Life imprisonment and preventive detention are both indeterminate sentences (i.e. the sentence continues to apply for the entire life of the offender, although the offender can be released on parole). These sentences are generally only imposed on offenders convicted of murder or on serious repeat sex-offenders.

Prior to the commencement of the Sentencing Act 2002 and the Parole Act 2002, offenders sentenced to these indeterminate sentences were not eligible for parole until they had served 10 years in custody. However, for both sentences, a minimum non-parole period longer than 10 years could be imposed by the court. Under section 89 of the Sentencing Act 2002, offenders sentenced to preventive detention must be ordered to serve a minimum period of imprisonment of at least five years.

Imprisonment

Determinate sentences of imprisonment are sentences with a fixed term that can be imposed at the discretion of the court, up to a maximum period set out in legislation.

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Community sentences

There are five community-based sentences in New Zealand – home detention, community detention, intensive supervision, community work, intensive supervision, and supervision.

Before the implementation of the Sentencing Act 2002, the four community-based sentences were periodic detention, community service, community programme, and supervision. The Sentencing Act 2002 resulted in community work replacing both periodic detention and community service. Supervision was also changed to include the care aspect of the community programme sentence.

The Sentencing Amendment Act 2007 increased the sentencing options available, with home detention and other forms of supervision in the community now being imposed as alternatives to imprisonment, monetary penalties, and community work.

Home detention

This sentence requires an offender to remain at an approved residence at all times under electronic monitoring and close supervision by a probation officer. Offenders can be placed under home detention for a minimum period of 14 days and a maximum of 12 months.

Community detention

This is a community-based sentence that requires the offender to comply with an electronically monitored curfew imposed by the court. Offenders can be placed under curfew for up to six months, for between two and 84 hours per week.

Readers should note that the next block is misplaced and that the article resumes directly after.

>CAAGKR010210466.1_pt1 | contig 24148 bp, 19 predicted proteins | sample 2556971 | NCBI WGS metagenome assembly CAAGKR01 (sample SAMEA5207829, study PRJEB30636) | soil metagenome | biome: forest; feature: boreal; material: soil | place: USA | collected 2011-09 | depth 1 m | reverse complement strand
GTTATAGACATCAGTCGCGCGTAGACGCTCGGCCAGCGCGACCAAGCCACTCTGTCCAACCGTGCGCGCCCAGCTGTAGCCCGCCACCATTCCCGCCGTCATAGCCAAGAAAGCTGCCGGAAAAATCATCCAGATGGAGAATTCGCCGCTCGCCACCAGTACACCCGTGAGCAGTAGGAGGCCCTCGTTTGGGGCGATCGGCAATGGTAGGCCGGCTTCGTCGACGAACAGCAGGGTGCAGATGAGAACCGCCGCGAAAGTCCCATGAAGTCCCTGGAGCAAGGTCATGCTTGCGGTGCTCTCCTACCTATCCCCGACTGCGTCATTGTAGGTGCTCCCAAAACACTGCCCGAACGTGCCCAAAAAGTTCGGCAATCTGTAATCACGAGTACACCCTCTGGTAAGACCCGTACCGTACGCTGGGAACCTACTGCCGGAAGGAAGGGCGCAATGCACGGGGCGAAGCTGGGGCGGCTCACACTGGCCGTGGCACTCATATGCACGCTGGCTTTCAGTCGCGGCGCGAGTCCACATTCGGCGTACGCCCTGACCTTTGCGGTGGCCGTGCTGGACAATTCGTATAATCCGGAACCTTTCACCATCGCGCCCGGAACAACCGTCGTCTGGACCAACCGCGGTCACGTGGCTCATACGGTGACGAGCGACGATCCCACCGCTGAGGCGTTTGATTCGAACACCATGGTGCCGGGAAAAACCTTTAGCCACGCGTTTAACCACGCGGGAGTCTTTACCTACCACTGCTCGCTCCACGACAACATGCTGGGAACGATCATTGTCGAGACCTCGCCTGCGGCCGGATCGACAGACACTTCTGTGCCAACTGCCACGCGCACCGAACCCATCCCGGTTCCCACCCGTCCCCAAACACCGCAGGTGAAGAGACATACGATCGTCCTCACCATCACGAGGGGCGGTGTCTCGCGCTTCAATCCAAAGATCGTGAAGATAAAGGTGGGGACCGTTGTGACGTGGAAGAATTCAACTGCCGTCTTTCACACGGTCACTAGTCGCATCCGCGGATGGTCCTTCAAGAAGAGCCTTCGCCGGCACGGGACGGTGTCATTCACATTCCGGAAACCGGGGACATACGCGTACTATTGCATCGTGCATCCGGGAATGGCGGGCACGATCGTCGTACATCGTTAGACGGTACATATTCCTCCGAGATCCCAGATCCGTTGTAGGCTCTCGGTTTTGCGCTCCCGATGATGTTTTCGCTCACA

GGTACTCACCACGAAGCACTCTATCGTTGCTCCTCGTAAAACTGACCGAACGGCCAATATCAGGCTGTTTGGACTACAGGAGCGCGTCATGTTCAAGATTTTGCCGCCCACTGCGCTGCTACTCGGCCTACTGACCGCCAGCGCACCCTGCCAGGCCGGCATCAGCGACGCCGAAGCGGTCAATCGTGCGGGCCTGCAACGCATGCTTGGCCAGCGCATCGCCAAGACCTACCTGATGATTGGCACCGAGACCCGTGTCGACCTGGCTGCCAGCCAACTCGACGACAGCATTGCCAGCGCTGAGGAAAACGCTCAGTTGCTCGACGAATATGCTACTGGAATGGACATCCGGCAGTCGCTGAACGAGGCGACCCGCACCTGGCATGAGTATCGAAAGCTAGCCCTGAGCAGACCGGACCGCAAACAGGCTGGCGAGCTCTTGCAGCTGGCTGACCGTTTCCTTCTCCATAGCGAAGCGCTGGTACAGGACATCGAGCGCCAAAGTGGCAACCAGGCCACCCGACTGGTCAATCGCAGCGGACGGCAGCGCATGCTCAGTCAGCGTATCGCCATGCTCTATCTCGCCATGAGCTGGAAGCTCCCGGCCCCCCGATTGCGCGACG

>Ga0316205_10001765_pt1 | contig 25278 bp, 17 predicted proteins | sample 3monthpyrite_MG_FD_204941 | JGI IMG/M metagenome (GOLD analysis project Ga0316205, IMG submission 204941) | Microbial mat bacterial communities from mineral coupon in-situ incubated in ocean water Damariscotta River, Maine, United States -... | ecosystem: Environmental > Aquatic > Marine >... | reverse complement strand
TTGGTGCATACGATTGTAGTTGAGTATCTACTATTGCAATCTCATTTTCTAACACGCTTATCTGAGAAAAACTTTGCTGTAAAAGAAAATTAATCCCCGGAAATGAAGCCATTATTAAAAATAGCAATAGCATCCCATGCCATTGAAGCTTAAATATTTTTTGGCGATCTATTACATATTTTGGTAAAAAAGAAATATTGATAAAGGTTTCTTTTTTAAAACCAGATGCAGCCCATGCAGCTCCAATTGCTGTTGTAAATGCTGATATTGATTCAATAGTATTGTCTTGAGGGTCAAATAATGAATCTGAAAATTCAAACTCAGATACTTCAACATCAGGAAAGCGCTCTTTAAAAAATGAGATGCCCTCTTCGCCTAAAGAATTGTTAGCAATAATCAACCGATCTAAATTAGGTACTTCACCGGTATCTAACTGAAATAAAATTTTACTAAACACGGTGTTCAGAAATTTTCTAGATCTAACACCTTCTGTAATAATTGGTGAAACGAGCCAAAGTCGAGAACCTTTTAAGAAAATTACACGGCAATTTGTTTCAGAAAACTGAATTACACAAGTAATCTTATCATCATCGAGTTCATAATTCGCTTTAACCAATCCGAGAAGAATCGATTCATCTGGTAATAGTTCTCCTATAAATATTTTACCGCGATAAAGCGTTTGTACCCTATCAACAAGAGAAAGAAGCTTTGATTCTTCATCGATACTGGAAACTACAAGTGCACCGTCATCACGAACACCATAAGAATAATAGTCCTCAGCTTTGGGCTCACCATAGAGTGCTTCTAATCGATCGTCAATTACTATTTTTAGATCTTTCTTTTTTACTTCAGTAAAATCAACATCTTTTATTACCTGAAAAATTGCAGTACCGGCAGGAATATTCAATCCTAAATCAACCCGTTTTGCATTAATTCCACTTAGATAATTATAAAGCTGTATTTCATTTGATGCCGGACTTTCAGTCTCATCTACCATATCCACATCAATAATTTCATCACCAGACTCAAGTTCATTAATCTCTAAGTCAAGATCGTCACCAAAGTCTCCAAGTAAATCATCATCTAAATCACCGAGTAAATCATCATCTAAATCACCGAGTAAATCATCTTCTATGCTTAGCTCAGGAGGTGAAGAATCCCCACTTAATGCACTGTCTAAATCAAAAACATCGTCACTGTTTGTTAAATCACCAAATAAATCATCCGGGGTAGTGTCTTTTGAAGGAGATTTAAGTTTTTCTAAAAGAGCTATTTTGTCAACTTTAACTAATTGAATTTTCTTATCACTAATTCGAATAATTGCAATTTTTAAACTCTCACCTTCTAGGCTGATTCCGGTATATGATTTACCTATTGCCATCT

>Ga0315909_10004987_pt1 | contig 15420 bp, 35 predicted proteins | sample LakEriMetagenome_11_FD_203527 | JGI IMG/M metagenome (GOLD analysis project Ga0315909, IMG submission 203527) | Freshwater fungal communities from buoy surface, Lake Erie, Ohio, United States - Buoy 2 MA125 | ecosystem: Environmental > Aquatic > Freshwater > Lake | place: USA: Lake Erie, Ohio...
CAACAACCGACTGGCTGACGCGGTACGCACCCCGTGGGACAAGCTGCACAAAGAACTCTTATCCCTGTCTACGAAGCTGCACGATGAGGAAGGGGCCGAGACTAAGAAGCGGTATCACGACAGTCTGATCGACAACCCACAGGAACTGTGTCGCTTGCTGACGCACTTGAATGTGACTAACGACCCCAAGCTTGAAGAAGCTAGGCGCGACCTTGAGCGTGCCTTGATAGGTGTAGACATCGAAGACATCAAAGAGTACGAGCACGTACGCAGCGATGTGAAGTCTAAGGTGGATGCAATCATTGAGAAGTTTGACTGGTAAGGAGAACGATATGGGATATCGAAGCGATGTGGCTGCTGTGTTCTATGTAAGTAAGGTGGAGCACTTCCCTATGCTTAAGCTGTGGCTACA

Intensive supervision

This is a rehabilitative, community-based sentence similar to supervision (see below). However, it may be imposed for up to two years, may include participation in residential treatment and training programmes, and requires regular reports to be made to the court about sentence compliance.

Community work

The amount of community work imposed can range from a minimum of 40 hours to a maximum of 400 hours. The offender must report to a probation officer who will determine the appropriate placement of the offender (i.e. at a community work centre or another agency, or a combination of both).

Sentences of periodic detention, community service, and community programme that were handed down prior to the implementation of the Sentencing Act 2002 are also included under community work in the tables.

Supervision

Supervision can be imposed for a period of between six months and two years. The offender is under the supervision of a probation officer and must report to the probation officer, as and when instructed. Prior to the Criminal Justice Act 1985, supervision was known as probation.

All offenders sentenced to supervision are subject to standard conditions (e.g. restrictions relating to the offender’s work, residence, or associates) and to any special conditions imposed by the court (e.g. relating to programmes).

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Monetary penalties

Monetary penalties shown in the criminal conviction and sentencing tables include fines and reparation sentences. They do not include court costs (which are included in 'no sentence recorded').

Fines resulting from the issue of infringement notices (for speeding or parking offences etc.) are not included in these tables.